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Dear Fellow Property Investor,
Deepest house price falls on record won’t make property more affordable:
The deepest housing downturn on record is unlikely to make the property market more affordable over the next 12 months because mortgage repayments are rising so fast, experts warn.
The rising cash rate will reduce buyers’ borrowing power more deeply than house prices fall, economists predict, leaving many still unable to get into the market because of rising repayments.
Many recent home buyers will also be hit with a jump in their repayments once their ultra-low fixed-term deals roll off this year.
Senior economist at investment bank Barrenjoey, Johnathan McMenamin, said the affordability challenge for first home buyers has shifted from saving for a deposit to making higher repayments each month.
Barrenjoey predicts peak-to-trough property price falls of 16 per cent nationally, but expects the amount of money that buyers will qualify to borrow will fall between 30 per cent and 35 per cent.
National home values have so far fallen 8.4 per cent from their peak, on CoreLogic data. Several bank economists forecast peak-to-trough property price falls between 15 per cent and 20 per cent.
“Prior to the pandemic, the biggest hurdle for first home buyers was deposit affordability, but that has now shifted to mortgage serviceability,” McMenamin said. “It’s just shifting the affordability issue from an upfront one, to ongoing.
“Ultimately, we’ll have a housing market where it’s more difficult for homeowners to service on a month-to-month basis,” he said. “So there won’t be a huge amount of relief for affordability.”
RateCity research director Sally Tindall said potential buyers had already faced cuts to their borrowing capacity.
For an average single-wage earner, paid $92,030 a year, who has no dependents, no additional debts and minimal expenses, their borrowing capacity has already fallen by $138,900 since April.
Another affordability challenge this year will be that homeowners on fixed interest rates are facing a mortgage cliff, or higher repayments when their fixed term ends.
A homeowner who took out a fixed-rate loan of $500,000 that finishes in July would face a rise of $1,365 per month in repayments if they don’t renegotiate, RateCity’s analysis showed.
Those who borrowed $1 million face a jump of up to $2,722 per month in repayments from July.
“The housing affordability issue is a double-edged sword really,” Tindall said. “Basically prices are dropping which is ultimately a good thing for people looking to buy.”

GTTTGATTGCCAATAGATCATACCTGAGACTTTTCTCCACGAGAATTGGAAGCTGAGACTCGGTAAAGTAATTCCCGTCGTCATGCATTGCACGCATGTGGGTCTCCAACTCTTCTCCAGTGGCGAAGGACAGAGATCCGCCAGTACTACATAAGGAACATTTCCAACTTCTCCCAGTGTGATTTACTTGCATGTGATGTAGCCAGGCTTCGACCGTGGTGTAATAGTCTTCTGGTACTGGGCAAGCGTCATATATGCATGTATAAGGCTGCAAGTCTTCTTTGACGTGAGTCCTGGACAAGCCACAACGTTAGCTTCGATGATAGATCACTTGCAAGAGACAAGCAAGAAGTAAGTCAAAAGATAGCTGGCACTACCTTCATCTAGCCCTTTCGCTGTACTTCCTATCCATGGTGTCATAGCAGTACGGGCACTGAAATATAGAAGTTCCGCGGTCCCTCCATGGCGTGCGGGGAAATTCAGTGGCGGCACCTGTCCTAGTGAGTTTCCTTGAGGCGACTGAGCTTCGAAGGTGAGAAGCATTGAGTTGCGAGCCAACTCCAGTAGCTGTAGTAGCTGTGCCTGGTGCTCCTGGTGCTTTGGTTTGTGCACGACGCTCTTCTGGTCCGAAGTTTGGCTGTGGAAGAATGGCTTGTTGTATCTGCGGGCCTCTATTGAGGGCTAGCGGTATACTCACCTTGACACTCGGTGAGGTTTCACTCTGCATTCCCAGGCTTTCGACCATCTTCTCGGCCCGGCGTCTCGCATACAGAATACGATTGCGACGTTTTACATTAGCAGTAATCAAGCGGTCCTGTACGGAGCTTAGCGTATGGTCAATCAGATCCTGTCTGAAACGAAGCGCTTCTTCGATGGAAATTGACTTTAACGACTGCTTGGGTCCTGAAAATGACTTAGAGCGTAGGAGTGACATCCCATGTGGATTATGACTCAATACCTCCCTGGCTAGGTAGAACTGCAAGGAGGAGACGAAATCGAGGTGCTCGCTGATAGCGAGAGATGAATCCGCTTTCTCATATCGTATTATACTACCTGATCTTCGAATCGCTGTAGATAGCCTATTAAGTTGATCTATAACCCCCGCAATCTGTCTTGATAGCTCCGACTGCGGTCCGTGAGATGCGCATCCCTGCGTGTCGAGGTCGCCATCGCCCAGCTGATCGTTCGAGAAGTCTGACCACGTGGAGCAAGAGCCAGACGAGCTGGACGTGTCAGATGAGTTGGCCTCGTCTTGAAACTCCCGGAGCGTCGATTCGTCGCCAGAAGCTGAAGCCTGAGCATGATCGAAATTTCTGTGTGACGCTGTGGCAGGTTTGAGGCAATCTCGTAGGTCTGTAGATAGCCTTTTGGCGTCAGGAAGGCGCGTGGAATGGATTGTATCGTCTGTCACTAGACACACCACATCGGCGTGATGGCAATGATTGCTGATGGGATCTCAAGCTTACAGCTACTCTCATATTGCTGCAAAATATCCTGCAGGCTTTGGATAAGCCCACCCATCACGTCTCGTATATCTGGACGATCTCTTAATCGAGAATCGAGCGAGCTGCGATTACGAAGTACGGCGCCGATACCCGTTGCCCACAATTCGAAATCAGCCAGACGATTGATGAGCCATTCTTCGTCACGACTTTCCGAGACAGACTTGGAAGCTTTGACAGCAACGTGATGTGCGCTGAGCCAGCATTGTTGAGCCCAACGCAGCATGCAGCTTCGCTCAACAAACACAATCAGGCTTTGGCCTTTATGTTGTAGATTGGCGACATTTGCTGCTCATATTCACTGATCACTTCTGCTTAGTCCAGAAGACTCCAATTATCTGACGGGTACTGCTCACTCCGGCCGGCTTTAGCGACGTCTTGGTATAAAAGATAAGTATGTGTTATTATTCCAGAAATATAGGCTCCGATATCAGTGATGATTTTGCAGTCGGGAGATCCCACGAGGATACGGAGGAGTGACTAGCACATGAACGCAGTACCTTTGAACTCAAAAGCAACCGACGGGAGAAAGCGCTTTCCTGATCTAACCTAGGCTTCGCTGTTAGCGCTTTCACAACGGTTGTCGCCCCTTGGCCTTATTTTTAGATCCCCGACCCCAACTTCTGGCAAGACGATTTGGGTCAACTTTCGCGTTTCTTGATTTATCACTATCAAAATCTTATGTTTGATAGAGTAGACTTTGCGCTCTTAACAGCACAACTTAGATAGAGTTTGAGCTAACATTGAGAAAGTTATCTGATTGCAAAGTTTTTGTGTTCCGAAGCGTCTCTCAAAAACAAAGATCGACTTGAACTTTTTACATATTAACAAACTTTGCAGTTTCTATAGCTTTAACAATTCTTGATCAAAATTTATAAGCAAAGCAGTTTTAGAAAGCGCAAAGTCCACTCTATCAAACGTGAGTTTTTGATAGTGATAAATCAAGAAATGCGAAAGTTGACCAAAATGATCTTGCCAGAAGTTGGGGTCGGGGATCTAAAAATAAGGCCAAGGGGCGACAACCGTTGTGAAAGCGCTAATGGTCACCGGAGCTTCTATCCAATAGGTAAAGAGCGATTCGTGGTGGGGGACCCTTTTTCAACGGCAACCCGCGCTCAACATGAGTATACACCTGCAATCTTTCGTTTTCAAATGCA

But falling house prices were an issue for homeowners looking to refinance, including those on a fixed rate that expires this year, she said.
Some will be facing the tough reality that their home is worth less than they paid, making it difficult to qualify for another loan at a better rate.
Homeowners on fixed rates should speak with a mortgage broker or bank to see if they can secure a better deal once their fixed rate ends, and make extra payments now to get ahead, Tindall said.
Melbourne-based 40Forty Finance director and mortgage broker Will Unkles said borrowers should plan for rising repayments.
Clients were already getting in touch to discuss options for when their fixed term ends, he said, and some are considering fixing their loans.
“Some clients are saying we need to pull our heads in on spending because our mortgage is going to be taking up 50 per cent of everything, and that’s a very stretched position to be in,” Unkles said.
“My best advice is two key items – do the numbers on what your repayments are expected to be and then pay the loan as if it was that rate.
“Then it’s not a shock when your rate jumps to that level and if you need a buffer, then you’re not going to be on your knees,” he added. “If it is going to be too much to repay, then look at selling near the end of your fixed term and downsize into something more affordable.”
While housing affordability will be a challenge in 2023, ANZ senior economist Adelaide Timbrell said there may be some relief in sight because she expects interest rates will be cut by the end of 2024.
ANZ is predicting house prices will have fallen nationally by 18 per cent, after the cash rate peaks in May next year at 3.85 per cent.
The cash rate could then be cut by the Reserve Bank of Australia by the end of 2024, to 2.5 per cent, Timbrell said.
“I don’t think rates will go back to [the record lows] they were during COVID,” she said.